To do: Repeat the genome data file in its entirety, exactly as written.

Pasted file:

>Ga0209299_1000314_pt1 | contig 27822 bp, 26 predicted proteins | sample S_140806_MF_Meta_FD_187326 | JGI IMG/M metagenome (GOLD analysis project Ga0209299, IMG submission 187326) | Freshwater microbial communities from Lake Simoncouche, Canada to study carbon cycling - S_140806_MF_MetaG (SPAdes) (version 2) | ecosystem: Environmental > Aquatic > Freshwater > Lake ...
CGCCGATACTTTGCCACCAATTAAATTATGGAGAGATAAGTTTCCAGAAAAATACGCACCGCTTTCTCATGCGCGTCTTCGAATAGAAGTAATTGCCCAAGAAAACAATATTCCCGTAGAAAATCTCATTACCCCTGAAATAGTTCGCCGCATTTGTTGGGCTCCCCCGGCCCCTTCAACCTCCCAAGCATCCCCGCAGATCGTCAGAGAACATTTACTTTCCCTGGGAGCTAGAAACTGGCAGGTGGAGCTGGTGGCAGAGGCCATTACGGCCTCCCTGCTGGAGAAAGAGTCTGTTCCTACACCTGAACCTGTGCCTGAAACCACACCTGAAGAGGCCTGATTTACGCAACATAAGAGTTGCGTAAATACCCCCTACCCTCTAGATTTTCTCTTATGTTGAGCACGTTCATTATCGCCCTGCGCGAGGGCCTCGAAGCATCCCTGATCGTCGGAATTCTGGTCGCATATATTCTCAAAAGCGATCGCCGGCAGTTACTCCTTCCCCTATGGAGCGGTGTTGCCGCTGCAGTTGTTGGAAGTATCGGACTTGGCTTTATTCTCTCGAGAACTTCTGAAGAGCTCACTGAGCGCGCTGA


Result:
>Ga0209299_1000314_pt1 | contig 27822 bp, 26 predicted proteins | sample S_140806_MF_Meta_FD_187326 | JGI IMG/M metagenome (GOLD analysis project Ga0209299, IMG submission 187326) | Freshwater microbial communities from Lake Simoncouche, Canada to study carbon cycling - S_140806_MF_MetaG (SPAdes) (version 2) | ecosystem: Environmental > Aquatic > Freshwater > Lake ...
CGCCGATACTTTGCCACCAATTAAATTATGGAGAGATAAGTTTCCAGAAAAATACGCACCGCTTTCTCATGCGCGTCTTCGAATAGAAGTAATTGCCCAAGAAAACAATATTCCCGTAGAAAATCTCATTACCCCTGAAATAGTTCGCCGCATTTGTTGGGCTCCCCCGGCCCCTTCAACCTCCCAAGCATCCCCGCAGATCGTCAGAGAACATTTACTTTCCCTGGGAGCTAGAAACTGGCAGGTGGAGCTGGTGGCAGAGGCCATTACGGCCTCCCTGCTGGAGAAAGAGTCTGTTCCTACACCTGAACCTGTGCCTGAAACCACACCTGAAGAGGCCTGATTTACGCAACATAAGAGTTGCGTAAATACCCCCTACCCTCTAGATTTTCTCTTATGTTGAGCACGTTCATTATCGCCCTGCGCGAGGGCCTCGAAGCATCCCTGATCGTCGGAATTCTGGTCGCATATATTCTCAAAAGCGATCGCCGGCAGTTACTCCTTCCCCTATGGAGCGGTGTTGCCGCTGCAGTTGTTGGAAGTATCGGACTTGGCTTTATTCTCTCGAGAACTTCTGAAGAGCTCACTGAGCGCGCTGA